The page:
Jared: I usually just get cash bonuses. You can get a $4,000 bonus for 250,000 FPPs.
PokerLizard: What do you charge for coaching?, while preparing for this interview I played a 6 handed turbo and totally donked off my chips on the bubble….so I need a coach
Jared: I’ve never really done coaching w/o the staking part attached. I think anything where I don’t get 50% of their profits for a year isn’t worth my time because I can always find someone else to do that if I want some extra money.
PokerLizard: What are your long term poker goals? Make enough to retire and travel? Actually join the circuit and get fame?)
Jared: I enjoy poker so I don’t think I’ll ever actually fully retire but my hours would reduce dramatically. I would like to do that pretty early & do a lot of traveling eventually. I don’t have any plans of joining the circuit. I think it would be too much of a grind. Playing live can be very boring & there’s a lot of extra expenses that go with it, no freedom of scheduling, etc… I would like to travel the circuit for just one year eventually though.
PokerLizard: What do you do when not playing online?
Jared: Hang out w/ friends, family, & my girlfriend….going on the river, fishing, camping, going out to bars, play video games…..lately we’ve got a tradition going where every Wednesday we’ll get 10-20 people going & go tubing down the river….we just tie all the tubes together & put a cooler in the middle…it’s a blast
PokerLizard: Your average entry fee is much higher on Stars than on Cake, is that just a function of available games? Or is it just based on where you can maximize profit?
Jared: On Cake the games are much easier so I’ll play some $52s & $78s, which I no longer play on any other site. I also recently got a 75% rakeback deal with Cake so that makes the games more profitable at all levels. Also, overall Pokerstars high stakes games have filled better but Cake has been picking up the pace lately.
PokerLizard: As you get to the nosebleed stakes, I assume you pretty much see the same players each day, how do you keep other players from getting a good line on your play when you play them over and over?
Jared: You have to constantly be changing & adapting your game & mixing it up more often. However, once the blinds get high a lot of shoves are unexploitable so it’s doesn’t really matter.
PokerLizard: By reading your blog I can see your work ethic and bankroll management, are these the two main keys to being a successful pro? Do you “pay” yourself based on an hourly wage like some guys?
Jared: Work ethic and bankroll management might just be the 2 main keys to being a successful pro. You have to study a lot to improve & then be disciplined enough to put in the hours playing when you’re your own boss. I don’t pay myself based on an hourly wage or anything. I have a certain amount I like to keep on each site based on my average buy-in & usually just cashout however much is over that amount on a weekly basis. I then keep it in an ING savings account (4.5%) until I figure out what I want to do with it. I have a financial advisor that helps me with my investments & then a lot of money goes into staking. I also have to make sure I keep enough out for my quarterly tax payments & upcoming events in life, like a down payment for a house.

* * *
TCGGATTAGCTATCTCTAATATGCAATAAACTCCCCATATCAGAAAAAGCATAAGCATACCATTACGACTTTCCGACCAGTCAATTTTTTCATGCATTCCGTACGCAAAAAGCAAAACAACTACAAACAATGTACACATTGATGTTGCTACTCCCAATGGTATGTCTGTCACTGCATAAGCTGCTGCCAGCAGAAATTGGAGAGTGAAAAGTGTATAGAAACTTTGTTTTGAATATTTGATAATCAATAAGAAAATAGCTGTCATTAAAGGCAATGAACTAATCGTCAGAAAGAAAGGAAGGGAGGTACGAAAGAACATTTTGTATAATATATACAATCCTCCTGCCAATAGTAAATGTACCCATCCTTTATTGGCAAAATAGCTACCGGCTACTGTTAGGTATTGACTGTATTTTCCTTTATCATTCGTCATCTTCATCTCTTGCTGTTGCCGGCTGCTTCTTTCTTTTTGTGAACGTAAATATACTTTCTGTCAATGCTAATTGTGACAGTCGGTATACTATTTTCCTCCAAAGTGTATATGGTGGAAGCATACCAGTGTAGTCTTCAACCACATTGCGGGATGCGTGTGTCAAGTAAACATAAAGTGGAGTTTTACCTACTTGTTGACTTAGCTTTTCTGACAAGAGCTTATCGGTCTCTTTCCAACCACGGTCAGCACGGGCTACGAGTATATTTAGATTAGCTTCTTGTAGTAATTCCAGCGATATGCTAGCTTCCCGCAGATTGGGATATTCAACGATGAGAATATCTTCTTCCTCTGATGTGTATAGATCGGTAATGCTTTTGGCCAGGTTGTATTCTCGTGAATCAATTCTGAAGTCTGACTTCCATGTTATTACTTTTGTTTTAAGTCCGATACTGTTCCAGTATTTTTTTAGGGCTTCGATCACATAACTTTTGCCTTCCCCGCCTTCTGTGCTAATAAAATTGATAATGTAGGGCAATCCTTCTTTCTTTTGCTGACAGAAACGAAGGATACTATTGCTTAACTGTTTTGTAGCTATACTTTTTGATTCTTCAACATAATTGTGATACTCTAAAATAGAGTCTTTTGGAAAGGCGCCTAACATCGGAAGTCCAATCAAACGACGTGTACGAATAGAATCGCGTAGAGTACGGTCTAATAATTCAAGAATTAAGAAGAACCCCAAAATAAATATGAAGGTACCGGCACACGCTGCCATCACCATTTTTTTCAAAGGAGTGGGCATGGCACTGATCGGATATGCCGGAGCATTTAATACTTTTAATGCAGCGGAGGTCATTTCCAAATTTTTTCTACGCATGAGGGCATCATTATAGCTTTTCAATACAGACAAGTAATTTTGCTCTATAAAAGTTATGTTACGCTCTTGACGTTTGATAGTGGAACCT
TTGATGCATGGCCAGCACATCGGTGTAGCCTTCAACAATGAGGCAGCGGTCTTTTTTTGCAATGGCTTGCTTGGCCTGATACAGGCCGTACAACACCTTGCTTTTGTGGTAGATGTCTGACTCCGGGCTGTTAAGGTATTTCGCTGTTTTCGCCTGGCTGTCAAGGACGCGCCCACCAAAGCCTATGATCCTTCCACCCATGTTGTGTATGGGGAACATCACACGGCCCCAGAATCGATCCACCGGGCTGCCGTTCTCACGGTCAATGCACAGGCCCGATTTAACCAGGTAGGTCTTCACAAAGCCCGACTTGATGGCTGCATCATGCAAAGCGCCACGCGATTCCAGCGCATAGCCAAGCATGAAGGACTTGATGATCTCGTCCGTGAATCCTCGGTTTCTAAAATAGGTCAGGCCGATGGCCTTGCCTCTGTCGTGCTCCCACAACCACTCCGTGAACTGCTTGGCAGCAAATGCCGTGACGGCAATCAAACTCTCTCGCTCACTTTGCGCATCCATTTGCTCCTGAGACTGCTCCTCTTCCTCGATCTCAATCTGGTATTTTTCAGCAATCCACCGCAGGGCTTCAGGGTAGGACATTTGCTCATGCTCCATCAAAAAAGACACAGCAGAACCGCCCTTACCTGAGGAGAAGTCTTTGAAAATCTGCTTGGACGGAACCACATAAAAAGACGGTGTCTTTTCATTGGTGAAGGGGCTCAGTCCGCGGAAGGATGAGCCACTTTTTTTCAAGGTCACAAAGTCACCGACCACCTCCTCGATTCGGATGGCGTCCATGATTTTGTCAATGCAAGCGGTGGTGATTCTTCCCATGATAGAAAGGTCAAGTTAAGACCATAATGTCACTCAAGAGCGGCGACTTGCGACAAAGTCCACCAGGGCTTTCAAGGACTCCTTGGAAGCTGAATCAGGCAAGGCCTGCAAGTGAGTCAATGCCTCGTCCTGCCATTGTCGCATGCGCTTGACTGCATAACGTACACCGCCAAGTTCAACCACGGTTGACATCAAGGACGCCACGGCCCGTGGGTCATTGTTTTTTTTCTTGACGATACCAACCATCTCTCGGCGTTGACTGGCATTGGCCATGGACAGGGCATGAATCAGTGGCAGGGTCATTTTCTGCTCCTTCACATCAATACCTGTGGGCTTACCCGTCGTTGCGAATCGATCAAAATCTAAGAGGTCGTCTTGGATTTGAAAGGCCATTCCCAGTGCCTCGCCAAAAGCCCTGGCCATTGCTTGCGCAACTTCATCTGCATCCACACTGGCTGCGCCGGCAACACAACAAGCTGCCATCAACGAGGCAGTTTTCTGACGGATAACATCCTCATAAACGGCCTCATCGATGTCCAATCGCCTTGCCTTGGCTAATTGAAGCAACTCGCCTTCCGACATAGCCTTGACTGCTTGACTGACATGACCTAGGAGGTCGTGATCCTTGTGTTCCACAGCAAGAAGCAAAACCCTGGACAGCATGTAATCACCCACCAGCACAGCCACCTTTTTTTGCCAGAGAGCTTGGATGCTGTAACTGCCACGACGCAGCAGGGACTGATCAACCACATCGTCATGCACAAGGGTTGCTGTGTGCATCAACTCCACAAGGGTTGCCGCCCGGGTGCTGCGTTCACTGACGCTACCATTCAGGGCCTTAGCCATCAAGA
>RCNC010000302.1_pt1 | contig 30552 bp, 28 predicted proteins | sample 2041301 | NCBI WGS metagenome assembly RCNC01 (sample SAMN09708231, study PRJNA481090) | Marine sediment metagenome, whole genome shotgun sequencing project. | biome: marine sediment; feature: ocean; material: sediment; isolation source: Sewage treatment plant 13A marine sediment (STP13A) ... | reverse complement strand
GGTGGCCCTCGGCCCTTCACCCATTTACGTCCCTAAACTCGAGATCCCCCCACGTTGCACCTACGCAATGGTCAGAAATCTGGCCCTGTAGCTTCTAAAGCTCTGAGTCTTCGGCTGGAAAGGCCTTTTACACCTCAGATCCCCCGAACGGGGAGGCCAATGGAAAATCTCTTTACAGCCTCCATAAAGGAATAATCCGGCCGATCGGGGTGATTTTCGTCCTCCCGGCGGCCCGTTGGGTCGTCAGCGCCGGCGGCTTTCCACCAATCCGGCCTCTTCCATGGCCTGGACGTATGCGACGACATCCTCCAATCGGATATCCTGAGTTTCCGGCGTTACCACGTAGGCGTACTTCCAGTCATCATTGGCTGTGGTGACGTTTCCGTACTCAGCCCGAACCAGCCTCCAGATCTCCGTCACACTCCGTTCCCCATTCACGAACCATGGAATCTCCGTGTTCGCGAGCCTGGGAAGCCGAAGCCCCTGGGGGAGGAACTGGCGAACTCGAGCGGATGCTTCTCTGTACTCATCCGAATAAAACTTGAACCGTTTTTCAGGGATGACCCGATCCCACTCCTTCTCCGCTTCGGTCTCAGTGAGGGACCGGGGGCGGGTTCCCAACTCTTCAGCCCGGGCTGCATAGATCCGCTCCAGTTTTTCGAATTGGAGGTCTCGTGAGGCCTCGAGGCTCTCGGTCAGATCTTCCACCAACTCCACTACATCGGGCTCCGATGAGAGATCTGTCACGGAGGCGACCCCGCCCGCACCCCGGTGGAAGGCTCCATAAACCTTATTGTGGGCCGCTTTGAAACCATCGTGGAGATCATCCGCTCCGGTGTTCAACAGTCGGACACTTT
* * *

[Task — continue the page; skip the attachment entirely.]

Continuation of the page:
PokerLizard: What mistake do most SNG players make to keep them from being a winning player?
Jared: People make a lot of atrocious calls on the bubble.
PokerLizard: Do you anticipate ever getting sick of SNGs and switching to MTTs or Ring?
Jared: Initially I planned on switching to cash within a few years. However, I’ve recently taken my game to another level & am making a lot more money in SNGs. Also, getting 75% rakeback on Cake is going to make it hard for me to find a reason to switch to another game since you get the most rakeback in SNGs. I could basically break-even in all of my games the entire year & not stake or coach anybody & still make about $200K per year just off rakeback & bonuses. Obviously I won’t be breaking even in my games though.
PokerLizard: Anyone ever give you shit for being a “SNG specialist”? Do you just send them your ROI on sharkscope to shut them up?
Jared: I don’t really personally get much shit for being a SNG specialist. Maybe that’s because I make more money playing SNGs than those who are usually “giving the shit.” However, I do see others getting shit on the forums & in chat boxes.
PokerLizard: Do you consider yourself a “grinder”? Why do you think that term has a negative conotation?
Jared: I guess I would consider myself a grinder since I rely on consistent profits rather than a big score. As far as it having a negative connotation, I don’t really have an answer to that question. Perhaps how Worm viewed Kanish in Rounders might have something to do with it.
PokerLizard: Speaking of Rounders, If you were Mike McDermott in the movie, how long would it take you to get with Famke Janssen after getting dumped?
Jared: Lol…..a few hours?
PokerLizard: Thanks for the interview Jared.
Jared: Thank You.